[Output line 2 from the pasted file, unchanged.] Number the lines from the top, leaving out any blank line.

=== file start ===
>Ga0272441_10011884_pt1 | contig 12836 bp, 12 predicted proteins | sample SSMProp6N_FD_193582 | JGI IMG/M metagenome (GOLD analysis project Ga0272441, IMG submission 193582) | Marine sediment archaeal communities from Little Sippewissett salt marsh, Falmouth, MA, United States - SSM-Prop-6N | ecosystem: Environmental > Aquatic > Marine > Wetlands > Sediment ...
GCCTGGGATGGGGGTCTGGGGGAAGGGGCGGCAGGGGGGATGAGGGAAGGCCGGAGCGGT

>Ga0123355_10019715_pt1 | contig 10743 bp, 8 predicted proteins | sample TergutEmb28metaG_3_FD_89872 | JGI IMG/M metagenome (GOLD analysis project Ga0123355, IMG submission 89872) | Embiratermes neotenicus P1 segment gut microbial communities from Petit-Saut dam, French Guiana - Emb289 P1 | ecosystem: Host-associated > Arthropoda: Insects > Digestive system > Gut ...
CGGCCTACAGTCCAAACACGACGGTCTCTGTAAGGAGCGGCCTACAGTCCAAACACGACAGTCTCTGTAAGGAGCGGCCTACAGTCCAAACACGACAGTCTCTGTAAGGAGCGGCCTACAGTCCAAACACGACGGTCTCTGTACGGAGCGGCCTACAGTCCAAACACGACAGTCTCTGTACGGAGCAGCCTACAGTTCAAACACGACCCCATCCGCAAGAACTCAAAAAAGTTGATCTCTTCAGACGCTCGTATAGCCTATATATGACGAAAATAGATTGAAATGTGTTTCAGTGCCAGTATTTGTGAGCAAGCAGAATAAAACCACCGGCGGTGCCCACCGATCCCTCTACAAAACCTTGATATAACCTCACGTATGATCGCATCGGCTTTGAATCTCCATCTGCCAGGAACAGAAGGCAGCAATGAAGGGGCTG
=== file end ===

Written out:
GCCTGGGATGGGGGTCTGGGGGAAGGGGCGGCAGGGGGGATGAGGGAAGGCCGGAGCGGT